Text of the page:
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Does the idea of holiday cooking have you feeling sliced and diced?
There's an app for that.
SideChef is a new app that talks you through each step of a recipe using audio commands and pictures. There are even short tutorials in case you don't know how to mince garlic or toss a salad. Yes, it's that basic. Naturally, it was created by a man. (Oh yeah, I'm going there.)
"SideChef is very similar to how GPS works," said creator Kevin Yu. "GPS helps you get to a location by giving you lots of step-by-step instructions."
Yu is a former game developer who worked on World of Warcraft for Activision Blizzard before striking out on his own. One Valentine's Day, he tried to whip up a three-course meal for his sweetheart.
"I set up my computer, had YouTube running at the same time, and I was trying to open all these things and, like, cooking, throwing in ingredients." The result? "Honestly, it was a big mess."
Three years ago, Massachusetts approved legalized gambling, after companies competed fiercely for regional licenses and millions were spent on real estate, planning, hiring and lobbying,
Come Tuesday, however, voters in the Bay State may decide they don't want gambling after all.
This week, voters are set to decide whether to repeal a law that hasn't even fully taken effect yet, amid a uproar from a coalition of grassroots organizations that want to end Massachusetts gambling bid before it even begins. Public opinion polls suggest the odds favor the casinos on ballot Question 3 by a nearly two-to-one majority, a reflection of what some say is a boon for the state's finances.
"You're losing a billion dollars a year," said Springfield mayor Domenic Sarno, referring to the amount of money which flows from Massachusetts to other states in gaming revenues, jobs, and taxes.
He said people have the right to oppose gambling, but when he asks them for other solutions, "Many times they'll say to me, 'That's not my problem.' I say, 'That's right, it's my problem."
"It's too good for the economy," said Marc Tassone as he ordered from the counter at Frigo's Deli in Springfield. That said, the language of the ballot measure could be confusing. A "Yes" on Question 3 would repeal the gaming law. On the other hand, a "no" on the measure means "yes" to gaming.
"No means yes to the casinos, right?" asked Tom Goodrow, an employee at Frigo's Deli in Springfield. And he's far from being the only one confused.
"We've democratized beauty," said Greg Hodge, overlooking the Pacific Ocean on a stunning day at the Surf & Sand Resort in Laguna Beach.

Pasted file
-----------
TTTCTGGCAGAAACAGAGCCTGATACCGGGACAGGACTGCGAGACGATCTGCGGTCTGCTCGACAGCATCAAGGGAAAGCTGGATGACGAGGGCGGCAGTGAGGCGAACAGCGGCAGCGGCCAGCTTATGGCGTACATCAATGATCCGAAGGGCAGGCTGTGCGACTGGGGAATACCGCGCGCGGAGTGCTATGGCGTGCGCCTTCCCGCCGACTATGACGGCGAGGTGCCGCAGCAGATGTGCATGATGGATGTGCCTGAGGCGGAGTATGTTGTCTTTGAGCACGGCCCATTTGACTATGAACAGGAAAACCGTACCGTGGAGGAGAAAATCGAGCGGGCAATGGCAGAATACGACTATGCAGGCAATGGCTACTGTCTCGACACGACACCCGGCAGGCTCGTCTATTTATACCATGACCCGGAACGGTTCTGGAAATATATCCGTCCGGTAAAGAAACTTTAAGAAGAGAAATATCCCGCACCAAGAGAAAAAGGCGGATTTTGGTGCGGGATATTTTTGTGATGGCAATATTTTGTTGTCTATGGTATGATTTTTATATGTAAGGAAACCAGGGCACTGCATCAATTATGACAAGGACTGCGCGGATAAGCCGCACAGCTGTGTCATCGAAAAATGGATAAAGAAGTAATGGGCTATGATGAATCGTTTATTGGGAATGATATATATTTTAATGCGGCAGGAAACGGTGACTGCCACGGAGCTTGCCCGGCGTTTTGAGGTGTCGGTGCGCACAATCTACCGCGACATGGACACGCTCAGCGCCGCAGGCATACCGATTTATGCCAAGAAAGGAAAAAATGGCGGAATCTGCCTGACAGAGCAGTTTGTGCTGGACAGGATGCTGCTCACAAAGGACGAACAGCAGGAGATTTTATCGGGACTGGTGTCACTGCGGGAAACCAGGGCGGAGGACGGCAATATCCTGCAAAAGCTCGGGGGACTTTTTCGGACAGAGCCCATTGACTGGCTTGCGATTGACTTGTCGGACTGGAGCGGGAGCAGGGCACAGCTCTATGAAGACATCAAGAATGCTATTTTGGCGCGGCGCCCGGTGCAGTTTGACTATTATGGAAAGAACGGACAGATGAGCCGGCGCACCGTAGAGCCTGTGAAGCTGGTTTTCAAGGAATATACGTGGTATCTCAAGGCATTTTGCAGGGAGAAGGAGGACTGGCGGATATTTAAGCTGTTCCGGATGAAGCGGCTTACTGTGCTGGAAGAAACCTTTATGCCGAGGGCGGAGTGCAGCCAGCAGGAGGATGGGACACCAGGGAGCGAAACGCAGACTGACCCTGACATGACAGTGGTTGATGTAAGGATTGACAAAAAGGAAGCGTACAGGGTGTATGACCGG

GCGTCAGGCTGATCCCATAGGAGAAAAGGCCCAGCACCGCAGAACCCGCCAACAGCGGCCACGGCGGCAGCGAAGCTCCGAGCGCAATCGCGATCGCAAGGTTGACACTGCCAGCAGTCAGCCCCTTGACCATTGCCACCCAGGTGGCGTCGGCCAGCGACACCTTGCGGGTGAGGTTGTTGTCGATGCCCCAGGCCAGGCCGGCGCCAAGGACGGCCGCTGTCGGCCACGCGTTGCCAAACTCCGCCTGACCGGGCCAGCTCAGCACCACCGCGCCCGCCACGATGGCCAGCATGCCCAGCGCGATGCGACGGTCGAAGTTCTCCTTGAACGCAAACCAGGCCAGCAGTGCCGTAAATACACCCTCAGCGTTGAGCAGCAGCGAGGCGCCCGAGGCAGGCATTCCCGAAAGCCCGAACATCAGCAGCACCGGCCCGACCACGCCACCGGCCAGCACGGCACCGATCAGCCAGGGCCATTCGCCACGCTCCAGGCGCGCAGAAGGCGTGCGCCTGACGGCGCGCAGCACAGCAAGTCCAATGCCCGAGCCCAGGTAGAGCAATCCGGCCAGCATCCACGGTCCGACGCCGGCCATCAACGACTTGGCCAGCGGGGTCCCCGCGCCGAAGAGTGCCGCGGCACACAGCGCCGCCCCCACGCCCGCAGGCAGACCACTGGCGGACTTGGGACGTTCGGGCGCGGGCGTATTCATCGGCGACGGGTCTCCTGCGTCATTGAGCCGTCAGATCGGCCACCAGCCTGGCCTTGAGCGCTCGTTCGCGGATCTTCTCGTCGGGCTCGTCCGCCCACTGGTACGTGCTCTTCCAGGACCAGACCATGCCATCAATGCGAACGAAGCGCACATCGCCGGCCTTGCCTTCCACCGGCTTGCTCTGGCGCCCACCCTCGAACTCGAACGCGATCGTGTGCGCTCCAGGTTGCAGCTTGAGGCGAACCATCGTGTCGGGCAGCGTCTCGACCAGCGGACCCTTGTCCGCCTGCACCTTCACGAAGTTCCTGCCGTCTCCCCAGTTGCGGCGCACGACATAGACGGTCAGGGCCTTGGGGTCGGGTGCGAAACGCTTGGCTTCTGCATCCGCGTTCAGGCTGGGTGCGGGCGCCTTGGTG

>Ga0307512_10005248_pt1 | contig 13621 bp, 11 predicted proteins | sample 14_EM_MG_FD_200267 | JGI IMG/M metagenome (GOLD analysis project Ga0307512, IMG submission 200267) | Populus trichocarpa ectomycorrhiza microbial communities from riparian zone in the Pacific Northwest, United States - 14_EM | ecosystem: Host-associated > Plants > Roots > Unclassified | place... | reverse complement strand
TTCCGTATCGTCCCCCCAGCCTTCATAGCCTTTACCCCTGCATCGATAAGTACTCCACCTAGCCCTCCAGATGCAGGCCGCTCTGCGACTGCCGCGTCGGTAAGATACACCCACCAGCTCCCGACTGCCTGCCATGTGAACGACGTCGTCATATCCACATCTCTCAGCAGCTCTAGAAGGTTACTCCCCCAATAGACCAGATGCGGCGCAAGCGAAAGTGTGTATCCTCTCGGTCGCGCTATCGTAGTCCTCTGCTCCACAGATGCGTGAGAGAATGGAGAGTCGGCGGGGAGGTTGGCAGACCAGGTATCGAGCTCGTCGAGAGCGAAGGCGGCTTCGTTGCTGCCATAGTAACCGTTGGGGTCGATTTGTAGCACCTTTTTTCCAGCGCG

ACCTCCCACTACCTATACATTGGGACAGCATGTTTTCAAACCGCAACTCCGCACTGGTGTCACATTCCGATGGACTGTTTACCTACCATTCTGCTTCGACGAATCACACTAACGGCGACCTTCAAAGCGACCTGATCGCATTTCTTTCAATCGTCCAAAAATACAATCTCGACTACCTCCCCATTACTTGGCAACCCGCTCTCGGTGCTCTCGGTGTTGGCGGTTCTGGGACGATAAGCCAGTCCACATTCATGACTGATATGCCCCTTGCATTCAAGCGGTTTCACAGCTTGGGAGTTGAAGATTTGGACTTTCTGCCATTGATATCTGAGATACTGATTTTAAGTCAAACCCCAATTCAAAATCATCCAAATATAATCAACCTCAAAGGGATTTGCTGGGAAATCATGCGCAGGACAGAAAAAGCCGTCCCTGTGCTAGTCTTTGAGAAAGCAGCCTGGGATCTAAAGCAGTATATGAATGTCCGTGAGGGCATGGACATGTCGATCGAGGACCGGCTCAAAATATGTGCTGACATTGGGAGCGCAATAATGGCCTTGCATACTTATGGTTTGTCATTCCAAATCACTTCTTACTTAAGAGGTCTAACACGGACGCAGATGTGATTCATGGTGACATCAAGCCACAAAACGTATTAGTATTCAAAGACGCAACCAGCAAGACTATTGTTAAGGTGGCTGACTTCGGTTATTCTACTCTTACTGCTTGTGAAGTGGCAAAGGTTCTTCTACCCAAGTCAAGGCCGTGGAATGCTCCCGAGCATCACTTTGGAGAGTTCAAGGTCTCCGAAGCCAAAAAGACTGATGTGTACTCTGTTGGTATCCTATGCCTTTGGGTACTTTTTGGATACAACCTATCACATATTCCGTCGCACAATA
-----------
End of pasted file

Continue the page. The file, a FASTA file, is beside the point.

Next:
Hormel has created a custom motorcycle that runs on 100 percent refined bacon grease. The bike is part of a marketing effort to promote Hormel's Black Label brand, and an entire story around the marketing stunt from ad agency BBDO can be found at BaconBike.com.
Why a bacon bike?
"It was more like, 'Why wouldn't you do that?'" said Steve Venenga, Hormel VP of new products marketing. "I mean, it was such a great idea."
Food prices are high, but for the $100 watermelons and pumpkins Tony Dighera grows organically in Fillmore, California, demand is outstripping supply.
That's $100 wholesale, by the way. Retail is $200.
A wildfire burning through dense forest in California's Mendocino County has destroyed more than 11,000 acres and injured eight firefighters. The cost has reportedly topped $20 million.
That does not include the marijuana.
The Prancercise lady is back.
A year and a half after Joanna Rohrback became a viral video star with her odd exercise program and an outfit that defies description, she's returned with a new Prancercise video (plus a DVD) called "Fitness with Passion."
"This video goes a step beyond my original video, exploring the potential of getting fit along with a preferred partner, in a preferred environment, and even alongside preferred animals," said Rohrback.
The new video is different from the original in three ways: 1) Rohrback has a partner this time, Victor Cutino of the Peaceful Ridge Rescue for horses, 2) she actually gets to Prancercise with real horses, 3) more money was used in the production (a drone provides aerials, spooking the horses at one point).
It actually looks like a pretty good workout.
Here's one indicator the economy is improving: Your favorite seat in the house costs more.
Toilet sales have risen 28 percent since 2011, according to American Standard CEO Jay Gould, whose company is a leading manufacturer of toilets.
"We lost about a third of our overall business from 2008 until 2012," Gould said. "I'm happy to say now, over the past two years, we've been growing at double-digit rates."
Most of the company's $1 billion in annual sales are tied to home remodeling projects, and the company is now trying to capture one of the fastest-growing trends: smart toilets. This summer American Standard started selling the $4,200 AT200, a toilet with a heated seat that automatically opens, closes and flushes.
American consumers looking for a European experience can also use a retractable bidet wand. Competitors Toto and Kohler already sell smart toilets, and Gould said he thinks American Standard can sell $50 million worth a year.
Who is Gotham's "Funniest Person in Finance" -- a trader? a financial advisor? an IT guy? Click ahead to find out!
Former college football coach Barry Switzer has turned a man cave in his Oklahoma home into a base for Coaches' Cabana.
Apeks Supercritical sells an extraction machine for medical marijuana users who prefer consuming oils over smoking the plant.